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This incredible woman, once bullied for her looks, is now sticking up for everyone

Joseph McCormick October 28, 2015

A woman who was bullied because of her appearance from kindergarten is taking her campaign against bullying right to the top of US politics.

Lizzie Velasquez, who was born with an extremely rare syndrome which prevents her from gaining weight,  wants to take her fight against bullying to Capitol Hill.

She said she was bullied in kindergarten, but because her parents had never told her she was different, she couldn’t understand why.

AUSTIN, TX - MARCH 14: Director Sara Hirsh Bordo (L) and activist Lizzie Velasquez speaks at the premiere of "A Brave Heart: The Lizzie Velasquez Story" at Paramount Theatre on March 14, 2015 in Austin, Texas. (Photo by Michael Buckner/Getty Images for SXSW)

Despite overcoming bullying and becoming an active member of her high school’s cheerleading team and student newspaper, when Velasquez was 17, she came across something horrifying.

A video of her appeared on YouTube titled ‘The World’s Ugliest Woman’.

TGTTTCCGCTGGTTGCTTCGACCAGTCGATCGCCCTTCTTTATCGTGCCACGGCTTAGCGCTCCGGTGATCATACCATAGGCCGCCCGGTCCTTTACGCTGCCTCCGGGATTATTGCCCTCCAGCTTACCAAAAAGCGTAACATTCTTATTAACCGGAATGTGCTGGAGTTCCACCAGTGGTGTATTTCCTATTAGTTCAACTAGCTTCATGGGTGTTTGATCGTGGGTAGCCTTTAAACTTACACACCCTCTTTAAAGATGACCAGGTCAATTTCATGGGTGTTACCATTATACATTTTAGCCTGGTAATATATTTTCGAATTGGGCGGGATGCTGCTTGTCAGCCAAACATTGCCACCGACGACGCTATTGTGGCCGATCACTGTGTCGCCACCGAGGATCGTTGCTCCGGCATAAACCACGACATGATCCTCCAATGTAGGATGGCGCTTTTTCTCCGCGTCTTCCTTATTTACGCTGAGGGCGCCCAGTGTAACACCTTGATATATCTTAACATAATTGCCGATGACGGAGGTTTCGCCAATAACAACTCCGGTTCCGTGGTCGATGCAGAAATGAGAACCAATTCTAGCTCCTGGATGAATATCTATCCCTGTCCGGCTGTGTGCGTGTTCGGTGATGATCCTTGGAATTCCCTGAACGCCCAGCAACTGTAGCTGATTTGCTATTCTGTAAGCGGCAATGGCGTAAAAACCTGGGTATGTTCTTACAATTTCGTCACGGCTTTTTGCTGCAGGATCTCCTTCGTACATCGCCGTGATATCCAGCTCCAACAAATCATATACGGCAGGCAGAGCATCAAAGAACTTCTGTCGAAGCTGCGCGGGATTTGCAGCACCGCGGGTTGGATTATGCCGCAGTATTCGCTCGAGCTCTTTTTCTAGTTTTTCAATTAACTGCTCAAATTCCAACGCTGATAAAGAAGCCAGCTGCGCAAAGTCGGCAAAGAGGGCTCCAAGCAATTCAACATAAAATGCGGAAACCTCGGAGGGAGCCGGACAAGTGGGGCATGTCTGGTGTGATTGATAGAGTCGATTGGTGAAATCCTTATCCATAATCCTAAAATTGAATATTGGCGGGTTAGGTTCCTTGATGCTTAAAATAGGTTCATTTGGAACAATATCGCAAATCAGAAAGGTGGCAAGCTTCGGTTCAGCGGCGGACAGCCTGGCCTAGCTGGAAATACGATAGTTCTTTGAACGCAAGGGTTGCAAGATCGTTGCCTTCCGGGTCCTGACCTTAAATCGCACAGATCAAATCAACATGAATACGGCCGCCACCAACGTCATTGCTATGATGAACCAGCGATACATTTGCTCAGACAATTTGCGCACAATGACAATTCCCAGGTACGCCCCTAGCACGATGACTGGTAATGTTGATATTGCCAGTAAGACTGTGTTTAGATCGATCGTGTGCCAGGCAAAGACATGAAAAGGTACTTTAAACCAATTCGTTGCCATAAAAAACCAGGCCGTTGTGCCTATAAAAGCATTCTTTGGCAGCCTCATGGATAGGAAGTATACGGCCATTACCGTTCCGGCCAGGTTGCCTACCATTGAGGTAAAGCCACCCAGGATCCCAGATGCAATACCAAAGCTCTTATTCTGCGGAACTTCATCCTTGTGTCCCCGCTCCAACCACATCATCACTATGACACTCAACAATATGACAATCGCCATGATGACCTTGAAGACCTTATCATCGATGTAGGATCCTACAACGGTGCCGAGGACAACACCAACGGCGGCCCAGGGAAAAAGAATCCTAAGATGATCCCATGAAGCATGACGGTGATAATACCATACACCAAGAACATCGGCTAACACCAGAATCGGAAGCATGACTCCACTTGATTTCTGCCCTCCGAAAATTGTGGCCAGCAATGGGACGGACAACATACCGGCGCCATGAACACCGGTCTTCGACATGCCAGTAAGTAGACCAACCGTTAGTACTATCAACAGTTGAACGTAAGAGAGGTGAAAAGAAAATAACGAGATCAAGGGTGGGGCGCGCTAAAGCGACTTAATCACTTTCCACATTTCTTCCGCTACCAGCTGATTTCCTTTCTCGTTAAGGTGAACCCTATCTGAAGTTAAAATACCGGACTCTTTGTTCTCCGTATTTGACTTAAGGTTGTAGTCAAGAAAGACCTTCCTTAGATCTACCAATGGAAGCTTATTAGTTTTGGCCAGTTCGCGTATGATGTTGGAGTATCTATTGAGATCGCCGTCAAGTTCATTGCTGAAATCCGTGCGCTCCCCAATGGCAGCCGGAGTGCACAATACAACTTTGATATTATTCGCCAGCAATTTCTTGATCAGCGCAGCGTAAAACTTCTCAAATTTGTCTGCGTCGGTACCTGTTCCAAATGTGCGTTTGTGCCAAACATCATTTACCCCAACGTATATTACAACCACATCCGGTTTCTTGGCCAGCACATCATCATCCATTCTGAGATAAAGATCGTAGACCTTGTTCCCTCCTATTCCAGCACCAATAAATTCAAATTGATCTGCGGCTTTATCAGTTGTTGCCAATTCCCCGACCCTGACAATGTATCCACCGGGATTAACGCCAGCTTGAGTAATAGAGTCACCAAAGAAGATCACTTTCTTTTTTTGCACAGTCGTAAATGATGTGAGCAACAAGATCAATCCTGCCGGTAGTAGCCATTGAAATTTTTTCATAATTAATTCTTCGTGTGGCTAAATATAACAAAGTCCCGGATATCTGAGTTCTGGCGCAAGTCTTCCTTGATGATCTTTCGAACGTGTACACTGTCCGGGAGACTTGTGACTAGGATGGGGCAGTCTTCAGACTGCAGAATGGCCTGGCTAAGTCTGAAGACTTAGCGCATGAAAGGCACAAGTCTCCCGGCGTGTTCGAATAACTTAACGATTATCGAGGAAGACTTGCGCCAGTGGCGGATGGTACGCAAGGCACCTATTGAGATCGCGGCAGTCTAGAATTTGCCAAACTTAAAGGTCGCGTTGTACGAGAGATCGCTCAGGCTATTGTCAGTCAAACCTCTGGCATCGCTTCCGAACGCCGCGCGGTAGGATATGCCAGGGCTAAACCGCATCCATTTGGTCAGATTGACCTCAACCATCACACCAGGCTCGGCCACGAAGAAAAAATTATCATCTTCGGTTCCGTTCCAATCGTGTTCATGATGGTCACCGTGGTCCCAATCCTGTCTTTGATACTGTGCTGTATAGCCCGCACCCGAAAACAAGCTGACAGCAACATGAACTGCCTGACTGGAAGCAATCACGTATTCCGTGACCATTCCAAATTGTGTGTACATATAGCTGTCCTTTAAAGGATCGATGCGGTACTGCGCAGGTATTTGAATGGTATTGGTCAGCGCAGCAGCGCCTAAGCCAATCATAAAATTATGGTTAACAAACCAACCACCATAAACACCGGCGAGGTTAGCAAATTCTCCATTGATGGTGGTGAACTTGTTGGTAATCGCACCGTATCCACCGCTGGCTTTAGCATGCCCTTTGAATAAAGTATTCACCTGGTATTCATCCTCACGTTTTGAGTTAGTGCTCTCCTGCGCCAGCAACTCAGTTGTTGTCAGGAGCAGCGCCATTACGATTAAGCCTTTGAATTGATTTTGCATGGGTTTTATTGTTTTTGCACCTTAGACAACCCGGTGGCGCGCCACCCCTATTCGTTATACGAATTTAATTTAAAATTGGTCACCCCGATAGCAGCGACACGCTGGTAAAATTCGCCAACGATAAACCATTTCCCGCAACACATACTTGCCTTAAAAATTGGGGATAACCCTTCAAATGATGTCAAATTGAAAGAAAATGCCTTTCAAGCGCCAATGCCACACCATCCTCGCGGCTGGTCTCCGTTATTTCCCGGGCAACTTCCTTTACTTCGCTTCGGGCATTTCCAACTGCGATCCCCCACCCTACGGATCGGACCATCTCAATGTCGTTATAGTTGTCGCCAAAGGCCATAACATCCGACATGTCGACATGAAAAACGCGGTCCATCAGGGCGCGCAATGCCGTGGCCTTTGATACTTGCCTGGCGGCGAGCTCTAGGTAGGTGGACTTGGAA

She read through tens of thousands of comments telling her to kill herself and saying her parents should have got rid of her, desperately trying to find one sticking up for her. She could not.

Now 26, Velasquez is the subject of a documentary ‘A Brave Heart: The Lizzie Velasquez Story’, she also gives motivational talks.

She plans to take her documentary right to the top, and has lobbied for a federal anti-bullying bill currently stalled in Congress.

What has changed since Velasquez was at school? She says bullying can now be “24/7” because of the internet, and that things are worse than ever.

The anti-bullying bill, which has been stalled for eight years, and is stuck at a committee stage in the House and Senate would mean schools would have to create anti-bullying policies and to publicly report incidents.

“Young girls and boys from all around the world let me know their personal story, and I can feel their smile through their words,” Velasquez told the Washington Post.

“To be able to look at those comments and just get encouragement from them and know that I am living the life that I’m supposed to is what keeps me going every day.”

More: amazingi, bullying, inspiriational, lizzie valesquez, US

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